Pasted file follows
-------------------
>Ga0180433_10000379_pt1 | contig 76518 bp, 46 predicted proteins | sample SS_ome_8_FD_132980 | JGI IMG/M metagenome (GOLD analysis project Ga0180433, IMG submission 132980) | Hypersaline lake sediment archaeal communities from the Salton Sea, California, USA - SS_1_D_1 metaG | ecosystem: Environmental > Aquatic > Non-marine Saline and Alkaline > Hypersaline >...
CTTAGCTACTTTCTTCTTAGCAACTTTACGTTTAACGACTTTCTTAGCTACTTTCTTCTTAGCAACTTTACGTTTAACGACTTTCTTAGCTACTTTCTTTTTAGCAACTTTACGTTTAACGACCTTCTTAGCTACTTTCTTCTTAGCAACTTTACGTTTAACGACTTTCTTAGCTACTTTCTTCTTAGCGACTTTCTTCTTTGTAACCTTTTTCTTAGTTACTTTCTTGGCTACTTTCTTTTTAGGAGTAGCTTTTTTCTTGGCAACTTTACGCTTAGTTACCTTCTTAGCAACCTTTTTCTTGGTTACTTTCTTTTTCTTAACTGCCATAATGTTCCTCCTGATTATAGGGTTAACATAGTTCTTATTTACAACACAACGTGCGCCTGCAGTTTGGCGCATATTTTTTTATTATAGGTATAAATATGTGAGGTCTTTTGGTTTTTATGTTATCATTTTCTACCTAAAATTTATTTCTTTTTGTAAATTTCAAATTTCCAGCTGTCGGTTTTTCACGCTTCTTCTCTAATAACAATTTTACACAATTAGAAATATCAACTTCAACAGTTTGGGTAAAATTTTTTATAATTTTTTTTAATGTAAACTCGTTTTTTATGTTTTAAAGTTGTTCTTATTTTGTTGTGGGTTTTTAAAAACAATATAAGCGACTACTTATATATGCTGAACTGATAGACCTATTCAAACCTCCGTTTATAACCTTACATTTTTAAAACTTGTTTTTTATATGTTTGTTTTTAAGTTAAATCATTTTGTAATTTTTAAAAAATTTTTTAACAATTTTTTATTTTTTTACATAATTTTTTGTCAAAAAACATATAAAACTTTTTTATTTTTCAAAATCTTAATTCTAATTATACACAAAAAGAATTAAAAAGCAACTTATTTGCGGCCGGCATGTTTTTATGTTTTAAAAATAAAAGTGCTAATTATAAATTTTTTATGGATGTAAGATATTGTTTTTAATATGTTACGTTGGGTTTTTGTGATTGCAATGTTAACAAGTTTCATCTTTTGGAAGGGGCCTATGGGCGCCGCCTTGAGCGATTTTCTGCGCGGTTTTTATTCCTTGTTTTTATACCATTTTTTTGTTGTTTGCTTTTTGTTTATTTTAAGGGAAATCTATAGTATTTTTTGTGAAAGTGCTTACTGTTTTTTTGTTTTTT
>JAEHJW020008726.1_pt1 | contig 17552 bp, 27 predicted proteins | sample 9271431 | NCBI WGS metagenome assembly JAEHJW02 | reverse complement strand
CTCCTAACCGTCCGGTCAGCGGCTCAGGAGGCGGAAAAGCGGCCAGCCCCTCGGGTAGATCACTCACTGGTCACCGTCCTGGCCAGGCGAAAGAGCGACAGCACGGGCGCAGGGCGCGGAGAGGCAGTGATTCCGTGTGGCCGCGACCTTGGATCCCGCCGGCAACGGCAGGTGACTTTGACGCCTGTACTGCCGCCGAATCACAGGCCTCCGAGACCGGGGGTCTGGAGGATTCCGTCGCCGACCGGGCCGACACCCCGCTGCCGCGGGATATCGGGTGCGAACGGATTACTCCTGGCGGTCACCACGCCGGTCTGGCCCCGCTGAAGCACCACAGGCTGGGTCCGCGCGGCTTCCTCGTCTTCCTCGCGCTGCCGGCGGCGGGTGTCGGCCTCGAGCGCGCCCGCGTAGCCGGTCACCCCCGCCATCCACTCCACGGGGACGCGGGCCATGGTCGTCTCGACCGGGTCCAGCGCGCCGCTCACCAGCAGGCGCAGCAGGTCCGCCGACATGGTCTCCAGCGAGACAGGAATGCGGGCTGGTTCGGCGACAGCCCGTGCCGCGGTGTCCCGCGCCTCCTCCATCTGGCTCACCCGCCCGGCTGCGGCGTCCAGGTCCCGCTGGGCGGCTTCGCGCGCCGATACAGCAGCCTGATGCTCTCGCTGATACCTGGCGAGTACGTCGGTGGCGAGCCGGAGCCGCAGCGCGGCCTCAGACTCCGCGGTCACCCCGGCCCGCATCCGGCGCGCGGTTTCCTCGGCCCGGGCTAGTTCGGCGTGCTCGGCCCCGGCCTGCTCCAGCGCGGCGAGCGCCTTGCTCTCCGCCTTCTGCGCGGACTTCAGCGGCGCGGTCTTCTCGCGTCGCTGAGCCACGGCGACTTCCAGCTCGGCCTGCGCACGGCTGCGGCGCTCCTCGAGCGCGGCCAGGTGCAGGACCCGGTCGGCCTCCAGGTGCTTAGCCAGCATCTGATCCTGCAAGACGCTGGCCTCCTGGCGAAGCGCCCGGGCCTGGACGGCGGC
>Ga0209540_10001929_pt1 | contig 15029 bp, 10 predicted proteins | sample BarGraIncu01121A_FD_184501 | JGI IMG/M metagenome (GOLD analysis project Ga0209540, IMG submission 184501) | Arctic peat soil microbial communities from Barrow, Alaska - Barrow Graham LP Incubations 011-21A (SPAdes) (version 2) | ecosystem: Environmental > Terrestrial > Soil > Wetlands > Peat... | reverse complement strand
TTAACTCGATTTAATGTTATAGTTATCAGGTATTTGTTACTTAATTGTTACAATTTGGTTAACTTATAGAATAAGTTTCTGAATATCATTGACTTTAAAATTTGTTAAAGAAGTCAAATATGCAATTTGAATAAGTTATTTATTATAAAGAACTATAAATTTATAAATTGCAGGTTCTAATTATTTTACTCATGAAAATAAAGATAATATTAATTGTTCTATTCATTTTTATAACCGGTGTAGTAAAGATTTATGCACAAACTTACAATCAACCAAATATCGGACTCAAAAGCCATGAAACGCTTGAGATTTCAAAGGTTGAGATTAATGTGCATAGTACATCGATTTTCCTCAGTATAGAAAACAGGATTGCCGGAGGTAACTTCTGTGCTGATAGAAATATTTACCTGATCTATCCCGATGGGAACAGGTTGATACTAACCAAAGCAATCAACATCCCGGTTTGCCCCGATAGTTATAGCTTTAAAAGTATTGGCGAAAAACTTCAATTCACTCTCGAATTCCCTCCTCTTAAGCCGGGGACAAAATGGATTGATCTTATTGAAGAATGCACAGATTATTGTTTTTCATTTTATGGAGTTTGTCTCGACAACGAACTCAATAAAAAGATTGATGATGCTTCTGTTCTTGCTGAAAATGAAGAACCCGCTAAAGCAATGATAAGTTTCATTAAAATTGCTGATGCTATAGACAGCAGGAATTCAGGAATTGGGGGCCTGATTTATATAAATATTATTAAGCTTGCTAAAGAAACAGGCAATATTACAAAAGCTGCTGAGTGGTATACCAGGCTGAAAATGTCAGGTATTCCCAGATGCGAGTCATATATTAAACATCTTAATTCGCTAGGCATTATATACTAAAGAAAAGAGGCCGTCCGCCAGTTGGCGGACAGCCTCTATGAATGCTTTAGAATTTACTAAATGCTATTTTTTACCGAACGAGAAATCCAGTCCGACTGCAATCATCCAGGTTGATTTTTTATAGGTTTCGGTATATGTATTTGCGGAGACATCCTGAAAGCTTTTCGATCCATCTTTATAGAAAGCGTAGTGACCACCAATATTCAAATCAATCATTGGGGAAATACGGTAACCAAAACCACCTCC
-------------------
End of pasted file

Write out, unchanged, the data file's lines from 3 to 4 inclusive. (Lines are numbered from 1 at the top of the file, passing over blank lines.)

>JAEHJW020008726.1_pt1 | contig 17552 bp, 27 predicted proteins | sample 9271431 | NCBI WGS metagenome assembly JAEHJW02 | reverse complement strand
CTCCTAACCGTCCGGTCAGCGGCTCAGGAGGCGGAAAAGCGGCCAGCCCCTCGGGTAGATCACTCACTGGTCACCGTCCTGGCCAGGCGAAAGAGCGACAGCACGGGCGCAGGGCGCGGAGAGGCAGTGATTCCGTGTGGCCGCGACCTTGGATCCCGCCGGCAACGGCAGGTGACTTTGACGCCTGTACTGCCGCCGAATCACAGGCCTCCGAGACCGGGGGTCTGGAGGATTCCGTCGCCGACCGGGCCGACACCCCGCTGCCGCGGGATATCGGGTGCGAACGGATTACTCCTGGCGGTCACCACGCCGGTCTGGCCCCGCTGAAGCACCACAGGCTGGGTCCGCGCGGCTTCCTCGTCTTCCTCGCGCTGCCGGCGGCGGGTGTCGGCCTCGAGCGCGCCCGCGTAGCCGGTCACCCCCGCCATCCACTCCACGGGGACGCGGGCCATGGTCGTCTCGACCGGGTCCAGCGCGCCGCTCACCAGCAGGCGCAGCAGGTCCGCCGACATGGTCTCCAGCGAGACAGGAATGCGGGCTGGTTCGGCGACAGCCCGTGCCGCGGTGTCCCGCGCCTCCTCCATCTGGCTCACCCGCCCGGCTGCGGCGTCCAGGTCCCGCTGGGCGGCTTCGCGCGCCGATACAGCAGCCTGATGCTCTCGCTGATACCTGGCGAGTACGTCGGTGGCGAGCCGGAGCCGCAGCGCGGCCTCAGACTCCGCGGTCACCCCGGCCCGCATCCGGCGCGCGGTTTCCTCGGCCCGGGCTAGTTCGGCGTGCTCGGCCCCGGCCTGCTCCAGCGCGGCGAGCGCCTTGCTCTCCGCCTTCTGCGCGGACTTCAGCGGCGCGGTCTTCTCGCGTCGCTGAGCCACGGCGACTTCCAGCTCGGCCTGCGCACGGCTGCGGCGCTCCTCGAGCGCGGCCAGGTGCAGGACCCGGTCGGCCTCCAGGTGCTTAGCCAGCATCTGATCCTGCAAGACGCTGGCCTCCTGGCGAAGCGCCCGGGCCTGGACGGCGGC